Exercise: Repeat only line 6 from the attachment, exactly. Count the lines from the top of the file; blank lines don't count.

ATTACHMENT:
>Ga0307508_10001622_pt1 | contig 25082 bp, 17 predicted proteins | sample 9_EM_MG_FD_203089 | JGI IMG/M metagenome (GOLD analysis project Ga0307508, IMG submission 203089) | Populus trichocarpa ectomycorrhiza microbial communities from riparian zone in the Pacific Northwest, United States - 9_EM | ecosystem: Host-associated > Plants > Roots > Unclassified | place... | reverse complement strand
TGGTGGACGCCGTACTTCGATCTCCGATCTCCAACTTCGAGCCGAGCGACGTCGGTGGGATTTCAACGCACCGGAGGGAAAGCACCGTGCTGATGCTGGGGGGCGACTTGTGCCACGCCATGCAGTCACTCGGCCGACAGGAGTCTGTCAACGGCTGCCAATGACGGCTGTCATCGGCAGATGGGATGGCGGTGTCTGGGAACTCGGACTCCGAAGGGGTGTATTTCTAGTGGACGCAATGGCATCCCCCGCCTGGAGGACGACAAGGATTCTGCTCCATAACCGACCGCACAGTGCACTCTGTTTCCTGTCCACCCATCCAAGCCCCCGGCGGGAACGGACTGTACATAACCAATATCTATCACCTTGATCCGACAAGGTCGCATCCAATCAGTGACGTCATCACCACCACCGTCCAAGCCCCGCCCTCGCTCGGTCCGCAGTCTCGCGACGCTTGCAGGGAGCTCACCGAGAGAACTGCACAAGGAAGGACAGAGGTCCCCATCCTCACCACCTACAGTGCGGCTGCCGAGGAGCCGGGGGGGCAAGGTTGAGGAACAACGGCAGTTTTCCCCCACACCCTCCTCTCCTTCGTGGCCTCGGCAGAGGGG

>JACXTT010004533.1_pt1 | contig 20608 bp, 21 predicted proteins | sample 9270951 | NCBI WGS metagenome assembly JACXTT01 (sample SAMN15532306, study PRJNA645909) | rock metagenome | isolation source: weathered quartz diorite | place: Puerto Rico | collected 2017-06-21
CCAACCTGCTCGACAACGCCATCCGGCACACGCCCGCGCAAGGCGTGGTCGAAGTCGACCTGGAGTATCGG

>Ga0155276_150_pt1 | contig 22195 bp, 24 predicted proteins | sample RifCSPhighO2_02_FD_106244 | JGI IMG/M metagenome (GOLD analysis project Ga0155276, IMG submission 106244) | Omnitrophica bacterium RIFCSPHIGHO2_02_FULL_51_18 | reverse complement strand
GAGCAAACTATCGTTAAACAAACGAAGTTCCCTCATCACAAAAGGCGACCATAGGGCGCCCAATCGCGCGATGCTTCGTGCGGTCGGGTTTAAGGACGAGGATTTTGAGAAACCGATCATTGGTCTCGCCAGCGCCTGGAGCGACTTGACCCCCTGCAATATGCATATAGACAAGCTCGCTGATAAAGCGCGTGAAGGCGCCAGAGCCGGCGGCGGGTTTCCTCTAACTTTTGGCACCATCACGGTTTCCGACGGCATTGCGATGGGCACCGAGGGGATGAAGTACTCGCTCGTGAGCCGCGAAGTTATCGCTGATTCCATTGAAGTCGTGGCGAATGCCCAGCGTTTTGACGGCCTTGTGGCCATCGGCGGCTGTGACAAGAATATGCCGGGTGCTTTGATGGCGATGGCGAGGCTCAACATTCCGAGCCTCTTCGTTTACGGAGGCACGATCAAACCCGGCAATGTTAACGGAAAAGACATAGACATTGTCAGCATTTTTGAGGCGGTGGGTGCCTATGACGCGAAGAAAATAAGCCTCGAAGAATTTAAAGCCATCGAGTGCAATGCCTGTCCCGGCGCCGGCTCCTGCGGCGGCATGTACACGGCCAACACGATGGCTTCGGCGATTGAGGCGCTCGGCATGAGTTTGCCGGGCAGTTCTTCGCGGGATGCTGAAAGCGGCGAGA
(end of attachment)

GAGCAAACTATCGTTAAACAAACGAAGTTCCCTCATCACAAAAGGCGACCATAGGGCGCCCAATCGCGCGATGCTTCGTGCGGTCGGGTTTAAGGACGAGGATTTTGAGAAACCGATCATTGGTCTCGCCAGCGCCTGGAGCGACTTGACCCCCTGCAATATGCATATAGACAAGCTCGCTGATAAAGCGCGTGAAGGCGCCAGAGCCGGCGGCGGGTTTCCTCTAACTTTTGGCACCATCACGGTTTCCGACGGCATTGCGATGGGCACCGAGGGGATGAAGTACTCGCTCGTGAGCCGCGAAGTTATCGCTGATTCCATTGAAGTCGTGGCGAATGCCCAGCGTTTTGACGGCCTTGTGGCCATCGGCGGCTGTGACAAGAATATGCCGGGTGCTTTGATGGCGATGGCGAGGCTCAACATTCCGAGCCTCTTCGTTTACGGAGGCACGATCAAACCCGGCAATGTTAACGGAAAAGACATAGACATTGTCAGCATTTTTGAGGCGGTGGGTGCCTATGACGCGAAGAAAATAAGCCTCGAAGAATTTAAAGCCATCGAGTGCAATGCCTGTCCCGGCGCCGGCTCCTGCGGCGGCATGTACACGGCCAACACGATGGCTTCGGCGATTGAGGCGCTCGGCATGAGTTTGCCGGGCAGTTCTTCGCGGGATGCTGAAAGCGGCGAGA